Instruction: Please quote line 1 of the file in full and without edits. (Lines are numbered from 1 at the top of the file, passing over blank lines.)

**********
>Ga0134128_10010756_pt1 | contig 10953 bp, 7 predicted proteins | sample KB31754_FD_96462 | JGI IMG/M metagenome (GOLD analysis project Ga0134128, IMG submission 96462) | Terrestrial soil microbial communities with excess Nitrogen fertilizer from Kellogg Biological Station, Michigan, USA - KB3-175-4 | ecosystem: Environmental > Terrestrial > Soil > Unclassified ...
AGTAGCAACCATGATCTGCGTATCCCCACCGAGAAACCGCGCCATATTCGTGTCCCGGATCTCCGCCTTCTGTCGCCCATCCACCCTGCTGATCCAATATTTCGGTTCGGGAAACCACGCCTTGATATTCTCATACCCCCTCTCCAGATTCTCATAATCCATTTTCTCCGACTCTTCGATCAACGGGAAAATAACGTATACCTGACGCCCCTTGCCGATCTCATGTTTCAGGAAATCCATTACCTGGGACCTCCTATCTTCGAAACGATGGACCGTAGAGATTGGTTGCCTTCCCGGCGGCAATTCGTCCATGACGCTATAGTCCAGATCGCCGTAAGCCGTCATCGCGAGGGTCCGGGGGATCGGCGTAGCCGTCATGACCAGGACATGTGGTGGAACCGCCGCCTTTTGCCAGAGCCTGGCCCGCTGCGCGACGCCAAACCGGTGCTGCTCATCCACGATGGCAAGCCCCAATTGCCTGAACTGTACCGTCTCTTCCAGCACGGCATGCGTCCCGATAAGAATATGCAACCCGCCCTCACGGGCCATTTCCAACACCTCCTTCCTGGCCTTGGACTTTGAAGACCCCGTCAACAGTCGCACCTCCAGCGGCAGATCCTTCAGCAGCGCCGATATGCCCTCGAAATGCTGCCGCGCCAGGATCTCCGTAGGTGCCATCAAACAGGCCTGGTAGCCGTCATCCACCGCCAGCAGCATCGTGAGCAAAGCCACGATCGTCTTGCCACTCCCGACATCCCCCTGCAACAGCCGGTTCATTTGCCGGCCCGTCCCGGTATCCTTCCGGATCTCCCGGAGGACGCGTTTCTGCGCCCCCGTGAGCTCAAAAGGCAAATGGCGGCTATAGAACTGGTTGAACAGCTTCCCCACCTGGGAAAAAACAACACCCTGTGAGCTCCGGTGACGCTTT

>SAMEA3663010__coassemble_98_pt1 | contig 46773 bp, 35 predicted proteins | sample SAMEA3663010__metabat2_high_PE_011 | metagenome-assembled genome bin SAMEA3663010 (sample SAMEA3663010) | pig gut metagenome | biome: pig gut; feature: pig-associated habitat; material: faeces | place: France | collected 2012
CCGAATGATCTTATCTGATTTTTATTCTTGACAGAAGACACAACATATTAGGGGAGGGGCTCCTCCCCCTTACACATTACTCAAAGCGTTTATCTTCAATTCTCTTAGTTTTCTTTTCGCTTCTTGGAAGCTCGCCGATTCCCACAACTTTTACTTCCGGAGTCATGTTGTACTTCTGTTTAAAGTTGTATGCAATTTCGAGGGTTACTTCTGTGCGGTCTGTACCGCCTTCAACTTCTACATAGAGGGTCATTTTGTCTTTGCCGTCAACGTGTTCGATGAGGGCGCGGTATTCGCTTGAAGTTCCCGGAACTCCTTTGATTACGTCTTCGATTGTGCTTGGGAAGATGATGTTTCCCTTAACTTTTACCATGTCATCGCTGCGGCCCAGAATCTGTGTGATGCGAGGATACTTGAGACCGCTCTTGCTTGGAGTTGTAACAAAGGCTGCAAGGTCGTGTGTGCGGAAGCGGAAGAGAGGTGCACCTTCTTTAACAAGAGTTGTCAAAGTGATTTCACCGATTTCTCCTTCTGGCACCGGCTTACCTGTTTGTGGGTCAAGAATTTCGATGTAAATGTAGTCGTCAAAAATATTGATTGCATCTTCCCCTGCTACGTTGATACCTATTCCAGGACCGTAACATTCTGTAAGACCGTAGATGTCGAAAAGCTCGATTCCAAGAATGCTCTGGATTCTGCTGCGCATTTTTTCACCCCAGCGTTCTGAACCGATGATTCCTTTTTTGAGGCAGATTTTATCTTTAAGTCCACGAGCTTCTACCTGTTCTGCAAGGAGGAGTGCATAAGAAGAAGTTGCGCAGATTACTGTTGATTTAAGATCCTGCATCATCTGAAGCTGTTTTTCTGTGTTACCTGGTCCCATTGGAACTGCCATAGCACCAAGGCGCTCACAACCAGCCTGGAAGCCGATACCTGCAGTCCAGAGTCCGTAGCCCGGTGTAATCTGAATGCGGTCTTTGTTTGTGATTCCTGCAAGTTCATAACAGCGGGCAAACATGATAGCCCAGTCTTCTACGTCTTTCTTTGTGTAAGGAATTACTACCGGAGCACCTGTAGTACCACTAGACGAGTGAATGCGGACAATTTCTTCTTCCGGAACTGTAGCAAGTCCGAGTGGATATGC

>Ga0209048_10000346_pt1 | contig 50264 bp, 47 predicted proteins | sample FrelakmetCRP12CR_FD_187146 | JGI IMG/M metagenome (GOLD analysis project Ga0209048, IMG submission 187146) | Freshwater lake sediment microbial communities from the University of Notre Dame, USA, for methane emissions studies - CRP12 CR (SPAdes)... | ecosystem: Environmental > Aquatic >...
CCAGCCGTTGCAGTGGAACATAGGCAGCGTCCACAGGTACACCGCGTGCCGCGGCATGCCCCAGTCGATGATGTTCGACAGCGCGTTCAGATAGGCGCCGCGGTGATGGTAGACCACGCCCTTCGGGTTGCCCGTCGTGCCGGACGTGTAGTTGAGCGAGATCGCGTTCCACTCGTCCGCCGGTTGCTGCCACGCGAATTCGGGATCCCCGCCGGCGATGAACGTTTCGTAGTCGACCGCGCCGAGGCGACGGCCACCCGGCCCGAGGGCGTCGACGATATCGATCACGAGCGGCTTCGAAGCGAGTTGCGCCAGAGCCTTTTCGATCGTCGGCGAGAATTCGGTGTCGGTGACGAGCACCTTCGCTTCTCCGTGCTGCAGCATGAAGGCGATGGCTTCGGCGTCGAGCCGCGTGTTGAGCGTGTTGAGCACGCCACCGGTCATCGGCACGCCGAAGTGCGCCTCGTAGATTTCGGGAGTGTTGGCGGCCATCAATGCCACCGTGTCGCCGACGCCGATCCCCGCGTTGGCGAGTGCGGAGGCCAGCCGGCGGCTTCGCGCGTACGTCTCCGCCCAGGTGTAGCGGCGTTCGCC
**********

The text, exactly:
>Ga0134128_10010756_pt1 | contig 10953 bp, 7 predicted proteins | sample KB31754_FD_96462 | JGI IMG/M metagenome (GOLD analysis project Ga0134128, IMG submission 96462) | Terrestrial soil microbial communities with excess Nitrogen fertilizer from Kellogg Biological Station, Michigan, USA - KB3-175-4 | ecosystem: Environmental > Terrestrial > Soil > Unclassified ...